Come by whenever you can, stay for as long as you like! Different structures for gaming is one of the things we’d like to test out in this series of events. A barrier to entry for new players is that you usually have to make a somewhat substantial time committment before you know whether you’re going to like RPGs. It’d be sweet if we collectively worked out a way to offer a Vegas buffet of fun that could suit nibblers as well as those interested in a full sit-down meal.

Will there be gallery-goers wandering in and out?
No, we should have a relatively private space (where D20 Burlesque did their thing for the last event we did at the SGDA). However, if you have friends who might be interested in gaming for whom it’s easier to talk them into going to a gallery, feel free to bring them wandering in!

Do I need to bring anything?
No! If you have a favorite set of dice, paper and pencil, etc. you’re welcome to bring those, but it’s not necessary.

Is there a cover charge?

These first two weeks we’re going to pass the hat to help cover expenses. The SGDA owner is a gamer and liked having games in the gallery so he gave us a good deal on the venue, but it’s not free. As part of our agenda of generating positive representations of gamers in the media and recruiting baby bats, we’d also like to cover the costs of things like flyers and making actual play videos and suchlike fun. So we’re going to suggest that if you have a good time, you throw in something like the price of a movie ticket to crowdfund this goodness. Bad Wrong Fun’s list of sponsors is impressive and growing all the time, so down the road we may have other ways to make ends meet like selling raffle tickets for some of their cool stuff.


09
Jan
12

Why Monetizing RPG Design Sucks

In the discussion following a fascinating roundup of the state of the RPG business at the nerdNYC forums, deliverator asked:

Isn’t it bad for the hobby if the business side can’t support full-time, professional game designers?

I think full-time professional game designers are bad for the hobby, from my limited experience of playing with some of them and having done some professional design work myself.

The problem is that, at least given the current financial difficulties of the product-based RPG business, if you are supporting yourself solely by writing RPG material there is a real financial disincentive to play. During the development of a new core system you might have a R&D budget that supports just sitting around trying things out and figuring out what’s fun, but the limited profitability of each supplemental release means that you really ought to be spending all your time cranking out more words.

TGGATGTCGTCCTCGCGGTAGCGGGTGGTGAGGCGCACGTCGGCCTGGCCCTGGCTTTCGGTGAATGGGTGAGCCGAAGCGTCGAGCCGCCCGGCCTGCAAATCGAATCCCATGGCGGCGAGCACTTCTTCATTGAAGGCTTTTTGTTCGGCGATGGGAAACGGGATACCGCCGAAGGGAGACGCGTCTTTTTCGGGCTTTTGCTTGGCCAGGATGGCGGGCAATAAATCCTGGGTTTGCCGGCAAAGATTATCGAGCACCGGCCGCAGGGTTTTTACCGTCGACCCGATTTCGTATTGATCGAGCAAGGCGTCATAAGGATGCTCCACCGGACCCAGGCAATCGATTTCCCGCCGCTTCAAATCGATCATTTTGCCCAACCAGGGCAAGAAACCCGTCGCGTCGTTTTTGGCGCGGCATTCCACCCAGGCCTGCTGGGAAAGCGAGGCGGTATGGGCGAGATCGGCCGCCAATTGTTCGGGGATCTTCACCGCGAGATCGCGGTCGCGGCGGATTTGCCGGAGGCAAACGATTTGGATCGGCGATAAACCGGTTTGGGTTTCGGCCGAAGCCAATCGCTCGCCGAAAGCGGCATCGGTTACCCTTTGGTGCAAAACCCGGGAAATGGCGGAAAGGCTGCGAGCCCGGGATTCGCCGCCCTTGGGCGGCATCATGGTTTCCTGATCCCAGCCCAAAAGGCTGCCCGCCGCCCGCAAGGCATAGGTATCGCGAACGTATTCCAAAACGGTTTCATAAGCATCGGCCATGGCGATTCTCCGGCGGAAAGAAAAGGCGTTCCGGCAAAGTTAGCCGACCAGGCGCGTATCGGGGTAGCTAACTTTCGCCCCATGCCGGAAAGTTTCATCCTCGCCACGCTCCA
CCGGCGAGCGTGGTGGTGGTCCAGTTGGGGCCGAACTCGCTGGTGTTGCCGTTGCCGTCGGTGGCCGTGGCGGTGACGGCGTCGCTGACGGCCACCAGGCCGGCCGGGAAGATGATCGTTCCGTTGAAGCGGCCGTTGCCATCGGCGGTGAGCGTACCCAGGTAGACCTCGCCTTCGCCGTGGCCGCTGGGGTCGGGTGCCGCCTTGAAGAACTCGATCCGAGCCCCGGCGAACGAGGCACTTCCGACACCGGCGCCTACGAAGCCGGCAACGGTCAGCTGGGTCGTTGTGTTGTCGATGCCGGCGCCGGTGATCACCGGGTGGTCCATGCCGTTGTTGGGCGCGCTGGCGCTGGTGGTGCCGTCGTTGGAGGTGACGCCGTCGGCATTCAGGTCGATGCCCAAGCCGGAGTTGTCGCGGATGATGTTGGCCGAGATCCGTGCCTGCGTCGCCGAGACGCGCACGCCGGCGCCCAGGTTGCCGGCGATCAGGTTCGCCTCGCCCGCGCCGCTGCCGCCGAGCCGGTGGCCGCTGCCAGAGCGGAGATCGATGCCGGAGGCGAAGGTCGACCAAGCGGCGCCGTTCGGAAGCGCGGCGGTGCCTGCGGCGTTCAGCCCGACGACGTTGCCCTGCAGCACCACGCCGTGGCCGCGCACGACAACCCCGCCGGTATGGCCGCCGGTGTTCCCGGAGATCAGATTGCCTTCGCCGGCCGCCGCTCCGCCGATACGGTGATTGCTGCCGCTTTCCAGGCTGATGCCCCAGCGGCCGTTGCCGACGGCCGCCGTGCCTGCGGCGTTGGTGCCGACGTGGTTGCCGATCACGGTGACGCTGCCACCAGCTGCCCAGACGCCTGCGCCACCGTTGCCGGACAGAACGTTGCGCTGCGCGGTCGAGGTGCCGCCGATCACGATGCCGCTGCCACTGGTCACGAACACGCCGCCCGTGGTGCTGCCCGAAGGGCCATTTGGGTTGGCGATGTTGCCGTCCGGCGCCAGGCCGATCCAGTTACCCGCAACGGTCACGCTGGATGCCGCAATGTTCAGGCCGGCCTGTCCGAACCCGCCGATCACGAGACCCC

Sure, maybe you play RPGs in your leisure time, but probably with people who have the same narrow focus on the particular thing you’re all working on, and who could blame you if when you finish a long day of RPG writing what you want to do is passively kill orcs playing WoW instead of going back to the same well of creativity you use during your day job? The strong temptation when you play is to make it a playtest of whatever your current assignment is, and those assignments usually have a distant relationship to the things you’re getting into with any independently existing actual play.

Doing the stuff that would refill the creative well – going and playing different games with different groups and experiencing the full diversity of styles and approaches – is something I generally don’t see full-time professionals doing. Mostly this is just due to lack of time. Sometimes it’s because the personality types that want to delve deeply into rules design are kind of autistic, and/or eager for the authority and in-group status you can claim from being a RPG pro as ways to compensate for being poorly paid and not respected by anyone outside the subculture – neither of which is a recipe for happy experiences with lots of different groups and their variant playstyles!

My interest in finding ways to professionalize playing RPGs instead of writing them is in part to counteract this trend. I think it’d be good for the hobby if the people who were most deeply involved in it could financially justify spending time on the performance art side of things as well as generating products to support others’ performance.